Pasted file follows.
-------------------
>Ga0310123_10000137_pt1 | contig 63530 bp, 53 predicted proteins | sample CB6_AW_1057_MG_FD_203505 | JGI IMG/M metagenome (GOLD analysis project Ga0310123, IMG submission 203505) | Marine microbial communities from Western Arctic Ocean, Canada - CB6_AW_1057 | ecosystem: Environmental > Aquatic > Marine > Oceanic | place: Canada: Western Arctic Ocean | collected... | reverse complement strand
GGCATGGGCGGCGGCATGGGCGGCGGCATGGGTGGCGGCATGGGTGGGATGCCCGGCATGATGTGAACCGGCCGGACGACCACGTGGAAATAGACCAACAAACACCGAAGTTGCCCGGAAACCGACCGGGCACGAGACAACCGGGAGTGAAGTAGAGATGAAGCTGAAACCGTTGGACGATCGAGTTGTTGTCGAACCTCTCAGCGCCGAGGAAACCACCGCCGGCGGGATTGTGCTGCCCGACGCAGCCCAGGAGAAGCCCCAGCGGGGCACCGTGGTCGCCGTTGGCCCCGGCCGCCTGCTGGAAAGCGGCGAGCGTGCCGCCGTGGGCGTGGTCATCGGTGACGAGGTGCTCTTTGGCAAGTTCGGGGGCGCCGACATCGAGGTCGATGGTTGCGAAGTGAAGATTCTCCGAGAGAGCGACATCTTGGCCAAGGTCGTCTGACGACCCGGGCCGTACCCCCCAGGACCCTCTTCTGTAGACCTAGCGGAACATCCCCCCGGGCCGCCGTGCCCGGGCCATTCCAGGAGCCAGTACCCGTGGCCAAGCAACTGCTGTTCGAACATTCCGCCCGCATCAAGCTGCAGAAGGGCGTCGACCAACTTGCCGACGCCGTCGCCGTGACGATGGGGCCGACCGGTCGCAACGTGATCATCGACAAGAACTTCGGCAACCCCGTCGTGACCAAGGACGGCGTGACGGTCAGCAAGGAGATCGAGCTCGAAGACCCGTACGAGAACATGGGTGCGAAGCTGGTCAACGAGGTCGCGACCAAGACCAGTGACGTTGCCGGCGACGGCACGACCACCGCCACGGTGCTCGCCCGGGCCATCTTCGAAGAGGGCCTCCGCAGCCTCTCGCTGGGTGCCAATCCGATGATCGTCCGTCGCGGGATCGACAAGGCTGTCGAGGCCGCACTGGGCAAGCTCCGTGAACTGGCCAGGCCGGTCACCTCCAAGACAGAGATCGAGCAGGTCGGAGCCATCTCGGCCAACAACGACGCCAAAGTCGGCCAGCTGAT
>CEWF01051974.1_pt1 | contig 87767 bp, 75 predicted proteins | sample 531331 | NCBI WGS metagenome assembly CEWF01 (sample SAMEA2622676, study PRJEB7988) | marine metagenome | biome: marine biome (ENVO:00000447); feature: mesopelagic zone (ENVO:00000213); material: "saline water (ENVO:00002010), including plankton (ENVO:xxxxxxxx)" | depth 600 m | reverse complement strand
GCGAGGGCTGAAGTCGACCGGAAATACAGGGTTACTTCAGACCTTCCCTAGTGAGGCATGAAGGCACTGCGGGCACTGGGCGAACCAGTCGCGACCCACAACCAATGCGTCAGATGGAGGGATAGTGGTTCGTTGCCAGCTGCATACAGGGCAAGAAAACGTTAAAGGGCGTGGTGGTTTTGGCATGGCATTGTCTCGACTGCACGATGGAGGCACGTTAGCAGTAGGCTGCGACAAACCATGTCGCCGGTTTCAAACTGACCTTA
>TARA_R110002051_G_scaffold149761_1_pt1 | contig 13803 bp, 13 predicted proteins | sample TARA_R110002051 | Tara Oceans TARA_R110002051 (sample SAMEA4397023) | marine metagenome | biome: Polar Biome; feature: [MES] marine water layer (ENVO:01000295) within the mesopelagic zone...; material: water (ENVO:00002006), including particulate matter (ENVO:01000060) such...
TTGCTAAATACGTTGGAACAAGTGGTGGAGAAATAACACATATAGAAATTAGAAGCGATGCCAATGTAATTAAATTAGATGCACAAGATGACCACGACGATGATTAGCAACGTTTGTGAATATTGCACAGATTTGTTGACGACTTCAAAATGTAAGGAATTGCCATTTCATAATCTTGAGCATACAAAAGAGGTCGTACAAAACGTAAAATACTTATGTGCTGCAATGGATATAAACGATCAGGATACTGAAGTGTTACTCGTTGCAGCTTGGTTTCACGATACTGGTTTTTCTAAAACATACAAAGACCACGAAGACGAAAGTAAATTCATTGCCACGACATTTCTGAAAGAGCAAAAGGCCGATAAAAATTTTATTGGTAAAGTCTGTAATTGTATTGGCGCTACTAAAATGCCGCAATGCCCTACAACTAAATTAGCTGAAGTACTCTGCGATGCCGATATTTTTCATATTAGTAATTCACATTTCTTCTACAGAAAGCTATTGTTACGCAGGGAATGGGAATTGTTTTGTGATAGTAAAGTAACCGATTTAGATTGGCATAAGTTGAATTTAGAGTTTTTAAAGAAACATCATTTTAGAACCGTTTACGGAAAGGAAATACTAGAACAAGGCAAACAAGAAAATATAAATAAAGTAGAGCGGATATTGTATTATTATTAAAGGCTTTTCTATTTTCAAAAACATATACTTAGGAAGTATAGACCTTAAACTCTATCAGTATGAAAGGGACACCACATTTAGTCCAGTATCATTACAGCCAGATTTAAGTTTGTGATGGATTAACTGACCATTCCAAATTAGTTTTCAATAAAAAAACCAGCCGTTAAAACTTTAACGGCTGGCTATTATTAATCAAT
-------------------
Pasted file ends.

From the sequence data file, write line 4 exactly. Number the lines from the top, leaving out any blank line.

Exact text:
GCGAGGGCTGAAGTCGACCGGAAATACAGGGTTACTTCAGACCTTCCCTAGTGAGGCATGAAGGCACTGCGGGCACTGGGCGAACCAGTCGCGACCCACAACCAATGCGTCAGATGGAGGGATAGTGGTTCGTTGCCAGCTGCATACAGGGCAAGAAAACGTTAAAGGGCGTGGTGGTTTTGGCATGGCATTGTCTCGACTGCACGATGGAGGCACGTTAGCAGTAGGCTGCGACAAACCATGTCGCCGGTTTCAAACTGACCTTA